Duterte to Abu Sayyaf: Time of reckoning will come

DAVAO CITY, Philippines – President-elect Rodrigo Duterte needs more time to address terrorism by the Abu Sayyaf but warned that the group will soon have to face the consequences of their actions.

"There will be a time, there will be a reckoning," he said on Tuesday, June 21, at a business forum held in Davao City.

His statement comes a week after the beheading of another Canadian by the Abu Sayyaf after the ransom deadline had passed. On Tuesday, June 21, a military encounter in Sulu with the kidnappers killed 3 Abu Sayyaf members and wounded 16 soldiers.

The president-elect has two demands of his own for the terrorist group.

"Surrender unconditionally, release your prisoners, your hostages," he said.

Duterte asked the public to give him more time to address the problem of terrorism in the country.

"This Abu Sayyaf [problem], just give me the luxury of time. I cannot just do it immediately. There are things which I need which we don't have now," he said. (READ: Duterte's challenges: Terror, crime and the Abu Sayyaf)

ADDRESSING TERRORISM. President-elect Rodrigo Duterte attends a business forum in Davao City on June 21, 2016. Photo from Sulong Pilipinas

ADDRESSING TERRORISM. President-elect Rodrigo Duterte attends a business forum in Davao City on June 21, 2016.

Photo from Sulong Pilipinas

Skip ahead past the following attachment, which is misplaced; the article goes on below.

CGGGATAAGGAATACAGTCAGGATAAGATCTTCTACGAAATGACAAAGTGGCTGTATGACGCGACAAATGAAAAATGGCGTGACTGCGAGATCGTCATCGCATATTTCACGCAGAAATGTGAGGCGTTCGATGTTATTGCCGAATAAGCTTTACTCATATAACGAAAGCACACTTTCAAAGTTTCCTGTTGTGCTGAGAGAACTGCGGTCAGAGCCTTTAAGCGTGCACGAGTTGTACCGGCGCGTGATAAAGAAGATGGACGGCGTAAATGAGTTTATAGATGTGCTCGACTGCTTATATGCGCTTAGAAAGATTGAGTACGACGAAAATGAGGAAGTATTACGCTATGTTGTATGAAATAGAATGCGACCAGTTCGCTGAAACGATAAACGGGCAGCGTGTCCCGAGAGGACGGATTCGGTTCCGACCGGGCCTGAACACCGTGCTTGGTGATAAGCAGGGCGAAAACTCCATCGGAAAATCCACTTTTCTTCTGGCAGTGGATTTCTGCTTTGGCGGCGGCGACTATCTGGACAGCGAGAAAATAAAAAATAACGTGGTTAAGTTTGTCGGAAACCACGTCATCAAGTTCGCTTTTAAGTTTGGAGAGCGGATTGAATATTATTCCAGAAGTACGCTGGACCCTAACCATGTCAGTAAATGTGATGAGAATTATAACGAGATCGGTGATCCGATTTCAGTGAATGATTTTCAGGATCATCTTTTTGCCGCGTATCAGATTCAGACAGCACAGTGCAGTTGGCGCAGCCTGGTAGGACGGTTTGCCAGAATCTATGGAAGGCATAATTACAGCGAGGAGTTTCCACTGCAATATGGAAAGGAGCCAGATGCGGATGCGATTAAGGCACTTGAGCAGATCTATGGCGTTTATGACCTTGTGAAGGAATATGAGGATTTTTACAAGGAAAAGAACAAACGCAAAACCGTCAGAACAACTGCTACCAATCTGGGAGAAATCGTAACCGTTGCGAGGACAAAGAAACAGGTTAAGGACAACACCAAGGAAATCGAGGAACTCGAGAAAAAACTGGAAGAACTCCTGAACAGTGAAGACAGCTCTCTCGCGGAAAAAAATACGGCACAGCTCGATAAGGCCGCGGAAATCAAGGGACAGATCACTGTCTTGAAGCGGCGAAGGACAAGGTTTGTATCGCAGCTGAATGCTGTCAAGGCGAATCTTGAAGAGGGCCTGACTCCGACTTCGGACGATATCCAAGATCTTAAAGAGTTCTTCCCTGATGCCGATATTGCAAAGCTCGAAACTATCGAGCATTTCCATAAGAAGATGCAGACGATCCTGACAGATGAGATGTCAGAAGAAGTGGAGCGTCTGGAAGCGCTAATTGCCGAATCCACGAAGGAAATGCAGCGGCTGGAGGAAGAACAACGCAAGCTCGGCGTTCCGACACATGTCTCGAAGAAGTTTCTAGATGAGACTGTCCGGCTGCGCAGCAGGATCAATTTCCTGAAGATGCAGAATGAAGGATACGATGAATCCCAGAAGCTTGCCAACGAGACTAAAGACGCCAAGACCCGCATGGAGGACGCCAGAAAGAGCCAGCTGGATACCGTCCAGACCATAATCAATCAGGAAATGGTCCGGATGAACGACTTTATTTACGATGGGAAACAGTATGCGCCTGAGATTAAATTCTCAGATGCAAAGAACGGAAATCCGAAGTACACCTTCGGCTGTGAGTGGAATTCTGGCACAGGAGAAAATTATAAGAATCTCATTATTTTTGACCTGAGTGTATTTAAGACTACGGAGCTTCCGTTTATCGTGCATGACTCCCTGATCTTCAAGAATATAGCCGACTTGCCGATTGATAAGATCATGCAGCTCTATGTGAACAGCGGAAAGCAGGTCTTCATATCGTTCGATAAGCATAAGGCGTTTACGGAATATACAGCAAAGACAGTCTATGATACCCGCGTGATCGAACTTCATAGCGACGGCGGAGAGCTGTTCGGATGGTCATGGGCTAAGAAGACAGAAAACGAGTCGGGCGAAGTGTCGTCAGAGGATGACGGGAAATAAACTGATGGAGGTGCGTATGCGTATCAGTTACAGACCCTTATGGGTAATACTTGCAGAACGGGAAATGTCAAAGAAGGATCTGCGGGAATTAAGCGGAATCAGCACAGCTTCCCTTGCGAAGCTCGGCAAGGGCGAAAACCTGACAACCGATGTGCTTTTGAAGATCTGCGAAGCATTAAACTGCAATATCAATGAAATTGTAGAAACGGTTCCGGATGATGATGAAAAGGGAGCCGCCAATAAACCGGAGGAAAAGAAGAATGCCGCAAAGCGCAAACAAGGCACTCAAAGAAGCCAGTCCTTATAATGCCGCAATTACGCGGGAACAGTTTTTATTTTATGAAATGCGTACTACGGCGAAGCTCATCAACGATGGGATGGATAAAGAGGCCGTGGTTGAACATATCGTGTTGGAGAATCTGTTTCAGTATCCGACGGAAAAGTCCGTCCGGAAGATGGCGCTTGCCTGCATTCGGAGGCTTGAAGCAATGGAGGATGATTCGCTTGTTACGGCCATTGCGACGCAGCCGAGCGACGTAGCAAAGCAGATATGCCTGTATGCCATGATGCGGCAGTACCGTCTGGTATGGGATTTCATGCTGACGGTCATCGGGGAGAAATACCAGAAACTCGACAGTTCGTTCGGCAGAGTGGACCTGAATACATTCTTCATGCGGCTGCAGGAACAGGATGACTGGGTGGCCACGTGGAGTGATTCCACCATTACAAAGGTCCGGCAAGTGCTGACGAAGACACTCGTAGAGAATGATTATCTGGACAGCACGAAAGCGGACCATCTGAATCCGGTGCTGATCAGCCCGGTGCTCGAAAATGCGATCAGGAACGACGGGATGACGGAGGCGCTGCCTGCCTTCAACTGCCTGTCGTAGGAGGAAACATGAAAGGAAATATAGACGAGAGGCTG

Addressing terrorism would also require positive developments in the government's peace negotiations with Muslim rebels. 

"I have to have a firm commitment from our [Moro brothers] about the continuity of the talks," he said. 

Duterte added that the peace talks would only be a success if Muslim separatist groups promise not to harbor terrorists.

"As long as I get that guarantee that it will be peaceful and you are not protecting terrorists, when I have it in my hands, I'll be ready to find peace," he said.

The capture of Malaysian terrorist Zulkifli bin Hir, alias Marwan, in a territory controlled by the Moro Islamic Liberation Front (MILF) raised issues of trust between Muslim rebels and the government.

The bloody outcome of this capture, known as the Mamasapano massacre, endangered peace talks between the two parties and eventually derailed the passage of the Bangsamoro Basic Law. (READ: 'Moro Convention' eyed to craft new Bangsamoro law)

Duterte repeated his call for a unified nation.

"My great dream is, one day, Filipinos will just say Filipino and won't mention left or right, or he is a Moro rebel," he said. – Rappler.com

Pia Ranada

Pia Ranada covers the Office of the President and Bangsamoro regional issues for Rappler. While helping out with desk duties, she also watches the environment sector and the local government of Quezon City. For tips or story suggestions, you can reach her at pia.ranada@rappler.com.

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